TRIVIAL PURSUIT: The movie owns the record for most Australian Film Institute nominations for a single film with 18.

NOTABLE DVD EXTRAS: There is a Q&A with director Michod and actress Weaver from the Los Angeles Film Festival.

BOX OFFICE PERFORMANCE: $6.8M on an unreported production budget; it seems likely that the movie was profitable.

FINAL RATING: 7.5/10

TOMORROW: Midnight Meat Train

Kick-Ass


Kick-Ass

Kick-Ass and Hit Girl do what they do best.

(Lionsgate) Aaron Johnson, Chloe Grace Moretz, Nicolas Cage, Mark Strong, Christopher Mintz-Plasse, Lyndsy Fonseca, Omari Hardwick, Xander Berkeley, Craig Ferguson, Yancy Butler, Elizabeth McGovern, Garrett M. Brown, Clark Duke, Evan Peters, Kofi Natei. Directed by Matthew Vaughn

Everyone wants to become that which we most admire. We want to be heroic, rich, athletic, good-looking, shrewd or all of the above. We long to become the same type of person as our heroes. If our hero has superpowers, however, that becomes a bit dicey.

Dave Lizewski (Johnson) is a gawky, rail-thin high school student whose only power, as he himself admits, is to be invisible to girls, in particular Katie Deauxma (Fonseca) whom he is sweet on. His mom (McGovern) had a massive aneurysm at the breakfast table and died a couple of years earlier, leaving Dave and his somewhat oblivious dad (Brown) trying to make things work alone together. He hangs out with his fellow geeky friends Marty (Duke) and Todd (Peters) at the local comic book store slash cafe. The three of them are constantly being set upon by bullies and having their money and things taken from them.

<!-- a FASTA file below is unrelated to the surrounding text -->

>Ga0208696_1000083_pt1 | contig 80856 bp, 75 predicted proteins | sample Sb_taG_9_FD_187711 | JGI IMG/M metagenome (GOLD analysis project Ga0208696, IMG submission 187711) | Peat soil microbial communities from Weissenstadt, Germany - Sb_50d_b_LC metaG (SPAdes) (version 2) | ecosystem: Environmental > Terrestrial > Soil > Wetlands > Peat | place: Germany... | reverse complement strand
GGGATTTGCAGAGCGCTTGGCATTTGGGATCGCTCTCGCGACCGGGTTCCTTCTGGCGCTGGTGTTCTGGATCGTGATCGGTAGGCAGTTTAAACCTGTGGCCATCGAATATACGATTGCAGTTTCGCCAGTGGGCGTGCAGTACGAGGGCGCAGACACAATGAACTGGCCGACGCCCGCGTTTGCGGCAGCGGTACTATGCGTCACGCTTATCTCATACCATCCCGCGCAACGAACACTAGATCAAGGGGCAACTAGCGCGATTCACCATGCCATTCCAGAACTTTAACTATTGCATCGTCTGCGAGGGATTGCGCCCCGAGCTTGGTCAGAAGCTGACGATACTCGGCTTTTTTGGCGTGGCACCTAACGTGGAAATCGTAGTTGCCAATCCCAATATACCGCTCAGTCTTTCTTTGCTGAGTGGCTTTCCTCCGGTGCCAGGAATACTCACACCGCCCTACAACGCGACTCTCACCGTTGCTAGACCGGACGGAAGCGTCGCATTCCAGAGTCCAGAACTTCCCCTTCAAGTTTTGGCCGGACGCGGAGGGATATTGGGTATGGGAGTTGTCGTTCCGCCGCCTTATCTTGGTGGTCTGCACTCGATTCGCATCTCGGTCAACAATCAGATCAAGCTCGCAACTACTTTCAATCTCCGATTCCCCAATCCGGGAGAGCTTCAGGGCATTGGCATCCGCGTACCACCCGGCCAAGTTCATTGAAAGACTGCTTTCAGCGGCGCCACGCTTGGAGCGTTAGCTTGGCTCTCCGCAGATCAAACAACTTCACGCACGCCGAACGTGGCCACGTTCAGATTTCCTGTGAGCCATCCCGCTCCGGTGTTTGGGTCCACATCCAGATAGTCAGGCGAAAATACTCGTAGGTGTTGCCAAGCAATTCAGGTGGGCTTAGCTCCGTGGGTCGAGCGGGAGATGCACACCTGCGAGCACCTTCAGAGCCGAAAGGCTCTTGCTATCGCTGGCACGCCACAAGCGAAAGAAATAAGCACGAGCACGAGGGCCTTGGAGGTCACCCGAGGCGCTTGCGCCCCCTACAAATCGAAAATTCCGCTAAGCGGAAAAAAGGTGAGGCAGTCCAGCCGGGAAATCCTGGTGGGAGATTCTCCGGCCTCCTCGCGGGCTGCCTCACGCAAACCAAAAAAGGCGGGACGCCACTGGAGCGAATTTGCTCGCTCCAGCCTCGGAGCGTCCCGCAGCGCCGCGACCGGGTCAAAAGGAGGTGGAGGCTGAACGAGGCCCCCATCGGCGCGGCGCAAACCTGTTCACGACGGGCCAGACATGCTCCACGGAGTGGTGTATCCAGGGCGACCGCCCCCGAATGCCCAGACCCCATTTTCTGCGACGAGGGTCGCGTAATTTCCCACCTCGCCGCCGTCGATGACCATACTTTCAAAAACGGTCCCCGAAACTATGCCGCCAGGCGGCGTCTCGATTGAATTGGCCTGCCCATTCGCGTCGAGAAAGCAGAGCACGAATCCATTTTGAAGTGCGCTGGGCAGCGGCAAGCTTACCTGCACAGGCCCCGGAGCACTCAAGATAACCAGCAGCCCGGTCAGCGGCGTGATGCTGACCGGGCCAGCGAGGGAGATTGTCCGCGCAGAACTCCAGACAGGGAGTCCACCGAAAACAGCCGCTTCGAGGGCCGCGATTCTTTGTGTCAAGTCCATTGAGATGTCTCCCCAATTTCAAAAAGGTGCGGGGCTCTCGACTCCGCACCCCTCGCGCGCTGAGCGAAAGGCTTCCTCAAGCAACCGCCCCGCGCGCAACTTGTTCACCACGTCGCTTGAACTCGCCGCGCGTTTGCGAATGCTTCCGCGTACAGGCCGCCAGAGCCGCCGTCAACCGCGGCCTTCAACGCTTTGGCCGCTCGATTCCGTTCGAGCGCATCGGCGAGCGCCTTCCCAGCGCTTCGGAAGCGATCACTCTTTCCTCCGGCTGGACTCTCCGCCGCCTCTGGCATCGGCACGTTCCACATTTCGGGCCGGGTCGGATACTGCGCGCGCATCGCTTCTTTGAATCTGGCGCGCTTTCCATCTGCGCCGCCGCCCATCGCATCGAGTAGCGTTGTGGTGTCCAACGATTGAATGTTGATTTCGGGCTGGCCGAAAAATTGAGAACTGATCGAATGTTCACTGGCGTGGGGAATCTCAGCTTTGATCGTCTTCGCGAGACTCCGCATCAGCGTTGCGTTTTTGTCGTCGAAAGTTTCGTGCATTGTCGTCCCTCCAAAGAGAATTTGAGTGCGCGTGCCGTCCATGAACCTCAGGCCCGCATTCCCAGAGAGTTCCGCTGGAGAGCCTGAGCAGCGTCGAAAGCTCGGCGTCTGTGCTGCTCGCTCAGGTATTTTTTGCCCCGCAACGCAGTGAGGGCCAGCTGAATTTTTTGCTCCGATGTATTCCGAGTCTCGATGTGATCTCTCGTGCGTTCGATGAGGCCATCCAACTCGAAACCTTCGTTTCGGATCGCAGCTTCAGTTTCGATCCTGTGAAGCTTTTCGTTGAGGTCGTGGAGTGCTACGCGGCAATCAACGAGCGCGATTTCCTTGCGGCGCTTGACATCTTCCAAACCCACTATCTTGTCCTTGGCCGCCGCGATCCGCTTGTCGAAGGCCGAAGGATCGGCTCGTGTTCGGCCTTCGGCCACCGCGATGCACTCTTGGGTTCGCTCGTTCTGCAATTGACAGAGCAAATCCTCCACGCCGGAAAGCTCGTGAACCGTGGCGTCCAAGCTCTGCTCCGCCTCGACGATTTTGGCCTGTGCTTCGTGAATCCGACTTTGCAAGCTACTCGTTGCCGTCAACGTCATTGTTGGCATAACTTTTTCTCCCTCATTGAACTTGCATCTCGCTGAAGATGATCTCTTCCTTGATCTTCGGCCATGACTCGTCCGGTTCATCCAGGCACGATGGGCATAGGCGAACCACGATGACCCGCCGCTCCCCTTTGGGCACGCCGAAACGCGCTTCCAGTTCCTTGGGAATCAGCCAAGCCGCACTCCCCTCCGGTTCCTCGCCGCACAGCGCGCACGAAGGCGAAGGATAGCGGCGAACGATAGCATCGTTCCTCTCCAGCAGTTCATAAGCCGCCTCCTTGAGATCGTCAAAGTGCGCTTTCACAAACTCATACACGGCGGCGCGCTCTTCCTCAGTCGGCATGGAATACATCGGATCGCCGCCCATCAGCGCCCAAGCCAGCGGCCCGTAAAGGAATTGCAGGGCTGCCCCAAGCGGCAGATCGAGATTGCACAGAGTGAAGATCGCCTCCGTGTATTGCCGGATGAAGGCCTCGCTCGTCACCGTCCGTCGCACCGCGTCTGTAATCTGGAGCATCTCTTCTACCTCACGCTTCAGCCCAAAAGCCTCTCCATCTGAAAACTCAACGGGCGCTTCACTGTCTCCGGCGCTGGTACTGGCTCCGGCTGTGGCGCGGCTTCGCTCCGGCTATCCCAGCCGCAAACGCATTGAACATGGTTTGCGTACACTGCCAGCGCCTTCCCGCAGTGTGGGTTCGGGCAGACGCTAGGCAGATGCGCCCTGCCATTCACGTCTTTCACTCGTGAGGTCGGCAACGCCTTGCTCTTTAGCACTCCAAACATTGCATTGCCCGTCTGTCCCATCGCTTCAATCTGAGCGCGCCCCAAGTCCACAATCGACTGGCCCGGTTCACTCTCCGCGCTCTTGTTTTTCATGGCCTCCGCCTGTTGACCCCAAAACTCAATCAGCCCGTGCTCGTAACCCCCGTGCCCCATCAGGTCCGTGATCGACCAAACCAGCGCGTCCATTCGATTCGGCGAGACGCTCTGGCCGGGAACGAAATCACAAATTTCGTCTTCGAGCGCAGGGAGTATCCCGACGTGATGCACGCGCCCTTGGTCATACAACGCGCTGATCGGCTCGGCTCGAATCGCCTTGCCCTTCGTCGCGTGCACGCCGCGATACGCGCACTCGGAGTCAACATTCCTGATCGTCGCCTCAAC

Dave is fed up with this. He wonders why, with all the comic books in the world, nobody has actually attempted to be a costumed superhero (his friends respond “because he’d get his ass kicked in five minutes,” which seems accurate to me). Being fed up, he orders a wet suit that looks a bit like a superhero costume and decides to try out the lifestyle for himself.

His first attempt ends up horribly, with Dave ending up hospitalized. The silver lining on that cloud is that his nerve endings wind up “messed up,” allowing Dave to not feel pain as much as the rest of us do. That turns out to be very handy in his line of work. When Dave intercedes in a gang beating, the incident is captured on a phone cam and becomes an Internet sensation. When Dave is asked who he is, he responds “I’m Kick-Ass” and a legend is born.